It is summer and the time when many of us make vacation plans! Heading to the beach, the mountains, the big city, a day trip for a “stay-cation” or even overseas can make for some great memories and adventures. But when you have animals, some extra planning has to be done for their care. Here are some ideas for how to line up some help for your flock while you are away!
There are several reasons why you may experience a decrease in your flock’s egg production. Most of the reasons fall into a few broad categories: hen health, age and nutrition or environmental factors. Let’s explore some of the most common reasons why hens slow down or stop laying eggs altogether.
Whether you are new to chicken keeping or a seasoned veteran, chances are you have heard the term chicken math. Chances are even higher than you have calculated some of your own chicken math, even if you were not aware of it!
I’m absolutely in love with having a few roosters in my flock. If you live in an area where roosters are allowed, I want to persuade you to keep one in your flock too. Here are the top 3 reasons why I keep a rooster around (or three!).
Looking for a chicken breed that would make a great backyard pet? Check out these 5 Best Chicken Breeds for Backyard Pets.
The Buff Orpington is a great dual purpose breed. They are known for their “fluffy” appearance as well as a gentle demeanor. Buff Orpingtons are a heavy breed, with good egg production, and are cold hardy. They are friendly, and affectionate, which makes them a great choice for children.
Ahh, summer! The long, warm, sunny days are here. While many of us relish the warmth of the summer sun, your poultry flock may suffer from the its ill effects unless you plan ahead. Here are a few tips on dealing with summer’s heat and humidity in caring for your...
Summer is almost here! Looking for a quick, healthy treat that will also help your chickens stay cool with the temperature soars? Try making these frozen snack cups for them to enjoy.
We recently asked our Facebook followers across the United States to give us their feedback regarding how much they sell a dozen chicken eggs for in their area. We also asked them to comment if they were feeding conventional poultry feed, non-GMO or organic feed, or raised their flock exclusively on pasture or forage. Here’s how the results came in.
If you’ve owned chickens or other poultry for more than a few years, you’re probably familiar with the fact that there are a multitude of predators that want access to your flock. It’s certainly devastating to find a nighttime predator has attacked your flock while you slept.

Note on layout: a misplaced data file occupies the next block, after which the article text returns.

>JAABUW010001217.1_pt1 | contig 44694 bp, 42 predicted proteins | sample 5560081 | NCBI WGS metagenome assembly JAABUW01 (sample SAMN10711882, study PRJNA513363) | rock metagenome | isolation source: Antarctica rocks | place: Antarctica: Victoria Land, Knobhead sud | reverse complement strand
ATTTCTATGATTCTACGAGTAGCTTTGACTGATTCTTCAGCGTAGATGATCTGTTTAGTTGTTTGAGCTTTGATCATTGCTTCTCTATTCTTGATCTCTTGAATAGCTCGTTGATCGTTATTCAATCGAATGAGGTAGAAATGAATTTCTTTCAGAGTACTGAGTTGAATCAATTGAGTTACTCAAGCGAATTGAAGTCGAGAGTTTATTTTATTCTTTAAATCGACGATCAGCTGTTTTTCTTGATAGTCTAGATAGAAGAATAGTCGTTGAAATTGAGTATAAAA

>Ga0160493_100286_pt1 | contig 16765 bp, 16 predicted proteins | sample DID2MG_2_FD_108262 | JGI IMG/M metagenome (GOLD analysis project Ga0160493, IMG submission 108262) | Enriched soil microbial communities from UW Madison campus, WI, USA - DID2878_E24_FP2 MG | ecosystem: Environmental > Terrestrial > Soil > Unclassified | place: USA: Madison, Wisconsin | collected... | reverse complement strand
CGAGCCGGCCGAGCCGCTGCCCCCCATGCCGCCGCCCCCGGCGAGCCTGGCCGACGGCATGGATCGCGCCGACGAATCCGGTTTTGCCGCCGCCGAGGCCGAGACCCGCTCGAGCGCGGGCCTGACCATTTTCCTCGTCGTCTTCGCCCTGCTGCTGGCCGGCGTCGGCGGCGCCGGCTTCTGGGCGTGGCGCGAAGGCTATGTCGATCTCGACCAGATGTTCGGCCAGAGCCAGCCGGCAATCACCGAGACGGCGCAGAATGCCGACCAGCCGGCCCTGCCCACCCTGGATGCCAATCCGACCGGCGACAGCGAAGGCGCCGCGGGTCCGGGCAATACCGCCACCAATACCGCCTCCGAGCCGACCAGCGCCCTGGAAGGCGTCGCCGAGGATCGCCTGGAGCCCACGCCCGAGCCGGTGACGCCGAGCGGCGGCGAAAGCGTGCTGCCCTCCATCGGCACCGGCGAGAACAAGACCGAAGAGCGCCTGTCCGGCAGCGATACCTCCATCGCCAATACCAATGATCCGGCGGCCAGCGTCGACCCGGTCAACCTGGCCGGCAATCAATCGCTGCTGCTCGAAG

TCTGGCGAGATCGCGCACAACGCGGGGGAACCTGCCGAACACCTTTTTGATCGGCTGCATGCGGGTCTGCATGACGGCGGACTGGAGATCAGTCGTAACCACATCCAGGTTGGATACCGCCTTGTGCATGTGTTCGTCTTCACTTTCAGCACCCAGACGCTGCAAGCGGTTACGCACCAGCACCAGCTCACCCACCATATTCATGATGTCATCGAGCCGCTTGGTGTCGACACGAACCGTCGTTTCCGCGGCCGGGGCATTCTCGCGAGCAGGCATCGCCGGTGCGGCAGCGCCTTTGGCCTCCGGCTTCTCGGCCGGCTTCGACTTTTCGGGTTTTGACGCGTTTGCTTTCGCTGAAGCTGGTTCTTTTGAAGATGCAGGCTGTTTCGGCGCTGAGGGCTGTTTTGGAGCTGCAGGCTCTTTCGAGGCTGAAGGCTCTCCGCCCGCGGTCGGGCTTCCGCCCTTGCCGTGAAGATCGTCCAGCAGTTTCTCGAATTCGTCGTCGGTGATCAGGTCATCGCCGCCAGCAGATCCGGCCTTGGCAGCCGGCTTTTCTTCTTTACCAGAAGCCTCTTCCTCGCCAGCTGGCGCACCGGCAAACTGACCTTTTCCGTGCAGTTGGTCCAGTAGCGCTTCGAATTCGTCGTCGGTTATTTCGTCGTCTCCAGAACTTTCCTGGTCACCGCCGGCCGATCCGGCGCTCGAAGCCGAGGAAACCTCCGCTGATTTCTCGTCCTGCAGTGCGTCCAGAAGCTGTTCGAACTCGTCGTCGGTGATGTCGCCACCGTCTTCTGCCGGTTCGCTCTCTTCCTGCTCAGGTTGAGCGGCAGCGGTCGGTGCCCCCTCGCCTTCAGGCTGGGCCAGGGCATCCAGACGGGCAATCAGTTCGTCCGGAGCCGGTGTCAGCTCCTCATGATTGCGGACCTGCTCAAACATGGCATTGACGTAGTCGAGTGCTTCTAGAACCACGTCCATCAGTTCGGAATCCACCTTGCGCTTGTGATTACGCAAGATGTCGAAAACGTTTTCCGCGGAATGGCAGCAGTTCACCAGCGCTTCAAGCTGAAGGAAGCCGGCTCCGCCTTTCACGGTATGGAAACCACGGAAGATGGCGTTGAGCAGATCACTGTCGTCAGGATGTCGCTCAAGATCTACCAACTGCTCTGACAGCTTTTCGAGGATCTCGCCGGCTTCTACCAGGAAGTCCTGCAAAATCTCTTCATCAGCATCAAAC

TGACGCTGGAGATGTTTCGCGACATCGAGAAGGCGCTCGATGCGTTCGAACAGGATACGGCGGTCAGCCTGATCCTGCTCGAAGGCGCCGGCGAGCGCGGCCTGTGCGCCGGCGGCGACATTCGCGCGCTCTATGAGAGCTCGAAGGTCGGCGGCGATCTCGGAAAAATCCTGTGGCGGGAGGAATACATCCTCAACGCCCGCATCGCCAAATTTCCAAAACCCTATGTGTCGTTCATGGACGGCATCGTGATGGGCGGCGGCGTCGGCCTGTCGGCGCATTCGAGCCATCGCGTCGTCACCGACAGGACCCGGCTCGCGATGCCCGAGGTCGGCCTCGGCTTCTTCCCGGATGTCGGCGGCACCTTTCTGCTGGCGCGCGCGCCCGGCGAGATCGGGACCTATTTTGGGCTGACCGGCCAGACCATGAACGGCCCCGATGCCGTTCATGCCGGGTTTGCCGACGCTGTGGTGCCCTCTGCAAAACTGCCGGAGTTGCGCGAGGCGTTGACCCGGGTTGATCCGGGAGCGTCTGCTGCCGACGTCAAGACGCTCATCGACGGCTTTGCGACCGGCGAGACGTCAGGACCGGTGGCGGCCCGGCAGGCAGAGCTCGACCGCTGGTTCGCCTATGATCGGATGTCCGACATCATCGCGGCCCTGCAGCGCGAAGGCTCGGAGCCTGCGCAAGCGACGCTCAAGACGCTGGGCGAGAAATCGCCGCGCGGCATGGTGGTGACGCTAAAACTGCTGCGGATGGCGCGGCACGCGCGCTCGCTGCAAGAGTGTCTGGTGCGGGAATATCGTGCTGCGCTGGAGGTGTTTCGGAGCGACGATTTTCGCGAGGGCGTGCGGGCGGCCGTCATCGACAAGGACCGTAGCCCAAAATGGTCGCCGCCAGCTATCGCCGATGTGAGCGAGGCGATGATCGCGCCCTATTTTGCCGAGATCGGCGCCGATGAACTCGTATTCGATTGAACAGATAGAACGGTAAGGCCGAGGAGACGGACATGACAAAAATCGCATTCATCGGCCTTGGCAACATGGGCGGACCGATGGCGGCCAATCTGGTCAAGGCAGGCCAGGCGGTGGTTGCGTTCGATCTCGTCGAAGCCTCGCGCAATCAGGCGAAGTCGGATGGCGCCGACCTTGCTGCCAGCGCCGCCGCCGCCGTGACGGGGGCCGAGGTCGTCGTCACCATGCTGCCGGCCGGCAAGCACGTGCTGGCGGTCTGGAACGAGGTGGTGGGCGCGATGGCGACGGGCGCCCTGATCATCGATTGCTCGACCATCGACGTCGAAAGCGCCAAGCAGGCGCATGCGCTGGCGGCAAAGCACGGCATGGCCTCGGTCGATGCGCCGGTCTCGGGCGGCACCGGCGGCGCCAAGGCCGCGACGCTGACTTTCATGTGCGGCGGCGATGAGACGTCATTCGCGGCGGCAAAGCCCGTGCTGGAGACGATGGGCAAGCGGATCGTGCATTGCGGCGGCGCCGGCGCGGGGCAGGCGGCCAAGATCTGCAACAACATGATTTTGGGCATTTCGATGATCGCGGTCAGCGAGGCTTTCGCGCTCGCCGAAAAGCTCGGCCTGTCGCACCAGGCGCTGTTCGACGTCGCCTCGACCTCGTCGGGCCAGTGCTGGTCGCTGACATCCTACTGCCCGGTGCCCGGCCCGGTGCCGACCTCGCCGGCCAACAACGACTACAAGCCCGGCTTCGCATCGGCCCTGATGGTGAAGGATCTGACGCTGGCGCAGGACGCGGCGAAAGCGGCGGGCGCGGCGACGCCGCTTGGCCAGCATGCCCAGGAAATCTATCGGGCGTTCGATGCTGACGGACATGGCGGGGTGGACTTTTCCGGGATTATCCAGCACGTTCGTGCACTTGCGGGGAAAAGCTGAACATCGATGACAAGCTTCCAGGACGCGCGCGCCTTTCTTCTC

While your flock of chickens are loving what they are doing they are filling their bellies up as well, which is great for them and also great for you. Their bellies are full on what nature is freely providing for them and they don’t need as much grain due to the extra protein intake, which makes you happy!
One of my favorite early chickening stories is that of my then 4 year old son, Bryce, whom I had just put to bed. A few minutes later I hear the screams and I ran in expecting the worst… “Moooooooooom! Sparkles pooped on my pillow!!!!!” For those of you who do not know who Sparkes is, she was a beautiful Silver Laced Wyandotte, the family favorite. So…. what did I do that I never thought I would before owning chickens? I made the house rule: No chickens in bed!
Spring is time to plant your garden. While you are preparing and planting your garden, now is a great time to plant a garden for your chickens. Your chickens will love to graze their own garden and will benefit from the nutrients from the plants.
If you have chickens there is no reason to buy an inferior, preservative filled cake at the store when they are so simple to make at home. They call for just a few ingredients (cake flour, sugar, eggs, salt, cream of tartar, vanilla) and very little prep. A good angel food is light and airy and divine, and fewer more perfect vehicles can be found for good whipped cream and berries.
Have you ever wondered what it is like to receive chicks in the mail? Come along and follow Jess as she picks up her chicks from the local post office. Learn about the process, what the package looks like, and what you need in your brooder to get you started.
Spring is here, and that means time for spring cleaning your chicken coop! After the long winter a chicken coop is in need of a good cleaning. Check out our Chicken Coop Spring Cleaning checklist.
Any time we add new flock members (or take any away) there will be a new pecking order established. There will always be a little poking and pecking given to the newcomers, but if the introductions are done over time and with a little though, no severe bloodshed should occur.
With Easter coming up this weekend, there’s sure to be your fair share of hard-boiled eggs. A few years ago, fellow team member, Elise, suggested a Deviled Egg contest for the boys. This is a tradition that her family had followed for many years, and has been our...
Find out if blood spots or meat spots in your fresh eggs are OK to eat.